That has changed with Twitter’s official recognition of Swahili as a language. It became the first African language to achieve that accomplishment. Swahili is however yet to be added in the language settings of Twitter.
The network now recognizes Swahili words and offers translation of the widely spoken and written East and Southern African language.
Since last week, Twitter kick started detection of the language in tweets and subsequently offers a close to perfect translation as with most other foreign languages.
Kenya Ministry of Sports and Heritage joined Twitter users to celebrate the feat. “Kiswahili which is widely used in East Africa, is Kenya’s national language & it unites the people of Kenya,” the tweet said in part.
TWITTER RECOGNISES SWAHILI AS A LANGUAGE:
USA based social networking site Twitter recently added the capability to detect Swahili words in tweets & to translate them. Kiswahili which is widely used in East Africa, is Kenya's National language & it unites the people of Kenya. pic.twitter.com/TMzgWU1IXu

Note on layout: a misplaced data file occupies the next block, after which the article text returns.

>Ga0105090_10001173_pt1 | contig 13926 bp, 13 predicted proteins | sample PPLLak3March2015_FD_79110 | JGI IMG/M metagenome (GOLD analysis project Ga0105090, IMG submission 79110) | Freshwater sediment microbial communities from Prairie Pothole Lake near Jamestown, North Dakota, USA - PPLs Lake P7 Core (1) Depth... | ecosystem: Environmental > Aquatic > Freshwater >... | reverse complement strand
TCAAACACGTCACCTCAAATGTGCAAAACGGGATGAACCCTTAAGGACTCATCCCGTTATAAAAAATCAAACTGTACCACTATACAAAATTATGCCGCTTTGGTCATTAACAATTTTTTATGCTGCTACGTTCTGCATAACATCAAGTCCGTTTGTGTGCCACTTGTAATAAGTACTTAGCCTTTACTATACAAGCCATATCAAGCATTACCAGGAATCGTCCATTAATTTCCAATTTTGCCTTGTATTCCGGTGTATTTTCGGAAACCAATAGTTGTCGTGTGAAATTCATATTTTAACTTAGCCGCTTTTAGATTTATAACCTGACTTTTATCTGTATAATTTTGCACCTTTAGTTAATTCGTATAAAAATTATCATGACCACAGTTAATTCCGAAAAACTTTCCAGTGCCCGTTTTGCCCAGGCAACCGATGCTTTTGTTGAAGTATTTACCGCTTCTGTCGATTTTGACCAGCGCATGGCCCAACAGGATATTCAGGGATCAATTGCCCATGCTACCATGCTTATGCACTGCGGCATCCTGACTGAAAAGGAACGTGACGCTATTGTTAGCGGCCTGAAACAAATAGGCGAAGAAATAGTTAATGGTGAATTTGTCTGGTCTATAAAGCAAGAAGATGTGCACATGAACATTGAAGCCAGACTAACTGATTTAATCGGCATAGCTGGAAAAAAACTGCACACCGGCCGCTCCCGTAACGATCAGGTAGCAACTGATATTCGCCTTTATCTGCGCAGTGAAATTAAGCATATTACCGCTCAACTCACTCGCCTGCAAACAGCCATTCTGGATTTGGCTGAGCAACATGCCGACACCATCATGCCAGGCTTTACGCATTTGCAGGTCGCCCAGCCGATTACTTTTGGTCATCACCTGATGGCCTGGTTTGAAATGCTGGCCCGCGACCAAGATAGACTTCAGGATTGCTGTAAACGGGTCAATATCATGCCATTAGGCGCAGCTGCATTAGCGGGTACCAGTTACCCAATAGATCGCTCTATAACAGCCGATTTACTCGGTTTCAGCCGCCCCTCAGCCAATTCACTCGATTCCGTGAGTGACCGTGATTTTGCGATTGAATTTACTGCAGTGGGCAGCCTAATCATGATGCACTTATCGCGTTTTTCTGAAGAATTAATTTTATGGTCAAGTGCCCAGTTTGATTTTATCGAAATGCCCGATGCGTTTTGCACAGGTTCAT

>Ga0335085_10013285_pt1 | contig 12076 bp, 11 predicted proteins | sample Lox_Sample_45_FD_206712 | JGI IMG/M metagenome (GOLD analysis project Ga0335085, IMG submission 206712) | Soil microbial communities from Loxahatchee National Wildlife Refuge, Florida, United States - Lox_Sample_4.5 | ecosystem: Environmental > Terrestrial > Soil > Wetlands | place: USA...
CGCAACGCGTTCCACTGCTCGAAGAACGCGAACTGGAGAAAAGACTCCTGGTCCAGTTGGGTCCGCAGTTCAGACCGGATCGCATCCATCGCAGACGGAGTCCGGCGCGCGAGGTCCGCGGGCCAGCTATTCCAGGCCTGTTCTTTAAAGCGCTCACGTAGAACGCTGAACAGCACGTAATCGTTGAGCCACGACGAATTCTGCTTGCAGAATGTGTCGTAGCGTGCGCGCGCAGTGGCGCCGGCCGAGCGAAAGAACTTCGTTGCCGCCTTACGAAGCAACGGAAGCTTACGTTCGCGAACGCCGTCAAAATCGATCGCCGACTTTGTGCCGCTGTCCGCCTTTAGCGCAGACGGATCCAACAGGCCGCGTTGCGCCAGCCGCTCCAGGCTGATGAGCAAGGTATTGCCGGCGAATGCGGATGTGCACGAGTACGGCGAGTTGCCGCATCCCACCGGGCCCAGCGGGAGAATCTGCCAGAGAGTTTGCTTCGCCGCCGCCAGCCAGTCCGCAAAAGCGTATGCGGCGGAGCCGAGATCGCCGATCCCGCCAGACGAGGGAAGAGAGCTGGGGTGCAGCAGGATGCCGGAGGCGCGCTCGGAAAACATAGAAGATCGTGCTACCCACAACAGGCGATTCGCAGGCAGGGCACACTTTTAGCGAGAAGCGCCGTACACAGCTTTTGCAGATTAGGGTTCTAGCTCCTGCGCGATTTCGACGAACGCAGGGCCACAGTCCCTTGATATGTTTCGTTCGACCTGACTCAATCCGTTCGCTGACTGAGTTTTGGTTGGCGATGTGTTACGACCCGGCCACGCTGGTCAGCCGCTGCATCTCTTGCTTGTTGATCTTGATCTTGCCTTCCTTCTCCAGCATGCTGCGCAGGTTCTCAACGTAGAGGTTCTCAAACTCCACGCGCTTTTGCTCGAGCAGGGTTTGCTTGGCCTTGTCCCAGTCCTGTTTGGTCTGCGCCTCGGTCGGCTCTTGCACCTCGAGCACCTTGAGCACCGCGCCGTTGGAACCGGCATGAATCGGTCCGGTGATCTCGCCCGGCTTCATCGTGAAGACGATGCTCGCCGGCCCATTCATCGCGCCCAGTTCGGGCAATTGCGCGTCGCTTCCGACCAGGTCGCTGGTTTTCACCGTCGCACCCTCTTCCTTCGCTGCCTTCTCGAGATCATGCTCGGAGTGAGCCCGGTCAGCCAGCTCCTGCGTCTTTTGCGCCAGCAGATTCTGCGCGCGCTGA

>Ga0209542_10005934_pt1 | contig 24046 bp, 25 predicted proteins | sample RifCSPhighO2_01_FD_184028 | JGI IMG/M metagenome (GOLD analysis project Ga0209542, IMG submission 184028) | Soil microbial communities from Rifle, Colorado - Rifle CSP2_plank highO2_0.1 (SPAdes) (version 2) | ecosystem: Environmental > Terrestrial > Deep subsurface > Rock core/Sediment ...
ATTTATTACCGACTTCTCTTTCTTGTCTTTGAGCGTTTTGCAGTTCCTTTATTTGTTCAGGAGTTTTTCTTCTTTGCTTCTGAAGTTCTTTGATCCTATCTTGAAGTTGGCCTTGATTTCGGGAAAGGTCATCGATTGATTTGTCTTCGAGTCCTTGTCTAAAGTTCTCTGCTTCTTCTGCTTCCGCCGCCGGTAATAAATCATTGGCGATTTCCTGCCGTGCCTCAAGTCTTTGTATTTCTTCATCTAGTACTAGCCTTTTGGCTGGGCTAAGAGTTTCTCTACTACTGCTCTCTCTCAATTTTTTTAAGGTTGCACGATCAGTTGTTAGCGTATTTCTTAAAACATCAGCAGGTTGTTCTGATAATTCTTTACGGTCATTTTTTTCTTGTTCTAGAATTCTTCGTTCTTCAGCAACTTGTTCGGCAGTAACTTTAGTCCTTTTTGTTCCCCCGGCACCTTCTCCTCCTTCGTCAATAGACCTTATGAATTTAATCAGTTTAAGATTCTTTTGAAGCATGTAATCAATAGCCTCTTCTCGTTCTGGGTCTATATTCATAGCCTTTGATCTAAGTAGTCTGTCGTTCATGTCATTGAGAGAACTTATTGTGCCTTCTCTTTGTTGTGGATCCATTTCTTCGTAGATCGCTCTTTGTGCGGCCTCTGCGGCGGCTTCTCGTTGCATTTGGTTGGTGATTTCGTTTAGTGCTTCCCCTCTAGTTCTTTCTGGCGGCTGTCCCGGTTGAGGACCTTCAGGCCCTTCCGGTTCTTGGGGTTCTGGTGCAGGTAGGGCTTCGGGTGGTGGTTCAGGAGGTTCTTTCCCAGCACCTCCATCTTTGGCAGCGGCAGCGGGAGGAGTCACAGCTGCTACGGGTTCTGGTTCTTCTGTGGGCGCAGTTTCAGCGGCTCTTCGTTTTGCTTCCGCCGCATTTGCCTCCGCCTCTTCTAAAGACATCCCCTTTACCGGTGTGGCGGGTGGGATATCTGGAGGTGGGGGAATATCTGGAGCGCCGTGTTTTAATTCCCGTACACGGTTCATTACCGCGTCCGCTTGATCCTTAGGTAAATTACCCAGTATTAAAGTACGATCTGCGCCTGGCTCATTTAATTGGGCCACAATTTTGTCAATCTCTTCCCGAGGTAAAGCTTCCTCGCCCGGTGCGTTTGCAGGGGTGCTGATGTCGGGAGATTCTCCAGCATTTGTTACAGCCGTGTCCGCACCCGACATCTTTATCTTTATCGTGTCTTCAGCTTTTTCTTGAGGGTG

— Ministry of Sports and Heritage (@moscakenya) May 7, 2018
Arriving at the feat, however, did not come easy as Kenyans – known to be vibrant on the platform staged protests with the hashtags #SwahiliIsNotIndonesian and #TwitterRecognizeSwahili.
But like all google translate efforts, some translations have fallen short of the import of what is meant. But for all it is worth, it positions Swahili as a fore runner in the area.
Records indicate that the language is spoken by 50 million plus people especially in East Africa – it is listed as national language of: Tanzania, Kenya, Uganda. People in parts of the DR Congo also speak it.